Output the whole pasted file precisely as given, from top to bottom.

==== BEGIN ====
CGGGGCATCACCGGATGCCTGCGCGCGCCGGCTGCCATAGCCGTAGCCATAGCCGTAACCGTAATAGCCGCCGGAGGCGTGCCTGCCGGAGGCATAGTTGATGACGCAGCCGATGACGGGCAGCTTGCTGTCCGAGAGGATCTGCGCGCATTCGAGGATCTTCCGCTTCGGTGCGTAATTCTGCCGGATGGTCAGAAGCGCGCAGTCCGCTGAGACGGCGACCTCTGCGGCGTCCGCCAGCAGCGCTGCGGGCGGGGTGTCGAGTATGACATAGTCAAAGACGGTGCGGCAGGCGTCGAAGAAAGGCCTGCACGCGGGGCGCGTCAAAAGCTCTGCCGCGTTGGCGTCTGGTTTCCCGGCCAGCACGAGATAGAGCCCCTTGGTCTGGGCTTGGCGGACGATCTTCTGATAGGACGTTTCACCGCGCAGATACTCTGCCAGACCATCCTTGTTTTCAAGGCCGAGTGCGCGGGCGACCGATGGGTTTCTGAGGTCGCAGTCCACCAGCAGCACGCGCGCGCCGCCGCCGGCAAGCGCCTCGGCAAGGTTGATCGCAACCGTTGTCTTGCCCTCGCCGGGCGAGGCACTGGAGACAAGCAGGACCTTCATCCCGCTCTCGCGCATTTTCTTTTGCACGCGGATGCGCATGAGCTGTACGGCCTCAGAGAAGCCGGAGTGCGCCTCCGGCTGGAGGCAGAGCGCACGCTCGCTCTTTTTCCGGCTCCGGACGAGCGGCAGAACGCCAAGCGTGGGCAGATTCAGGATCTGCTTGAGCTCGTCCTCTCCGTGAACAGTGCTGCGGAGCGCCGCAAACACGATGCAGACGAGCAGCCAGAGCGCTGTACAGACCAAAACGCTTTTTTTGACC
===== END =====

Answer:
CGGGGCATCACCGGATGCCTGCGCGCGCCGGCTGCCATAGCCGTAGCCATAGCCGTAACCGTAATAGCCGCCGGAGGCGTGCCTGCCGGAGGCATAGTTGATGACGCAGCCGATGACGGGCAGCTTGCTGTCCGAGAGGATCTGCGCGCATTCGAGGATCTTCCGCTTCGGTGCGTAATTCTGCCGGATGGTCAGAAGCGCGCAGTCCGCTGAGACGGCGACCTCTGCGGCGTCCGCCAGCAGCGCTGCGGGCGGGGTGTCGAGTATGACATAGTCAAAGACGGTGCGGCAGGCGTCGAAGAAAGGCCTGCACGCGGGGCGCGTCAAAAGCTCTGCCGCGTTGGCGTCTGGTTTCCCGGCCAGCACGAGATAGAGCCCCTTGGTCTGGGCTTGGCGGACGATCTTCTGATAGGACGTTTCACCGCGCAGATACTCTGCCAGACCATCCTTGTTTTCAAGGCCGAGTGCGCGGGCGACCGATGGGTTTCTGAGGTCGCAGTCCACCAGCAGCACGCGCGCGCCGCCGCCGGCAAGCGCCTCGGCAAGGTTGATCGCAACCGTTGTCTTGCCCTCGCCGGGCGAGGCACTGGAGACAAGCAGGACCTTCATCCCGCTCTCGCGCATTTTCTTTTGCACGCGGATGCGCATGAGCTGTACGGCCTCAGAGAAGCCGGAGTGCGCCTCCGGCTGGAGGCAGAGCGCACGCTCGCTCTTTTTCCGGCTCCGGACGAGCGGCAGAACGCCAAGCGTGGGCAGATTCAGGATCTGCTTGAGCTCGTCCTCTCCGTGAACAGTGCTGCGGAGCGCCGCAAACACGATGCAGACGAGCAGCCAGAGCGCTGTACAGACCAAAACGCTTTTTTTGACC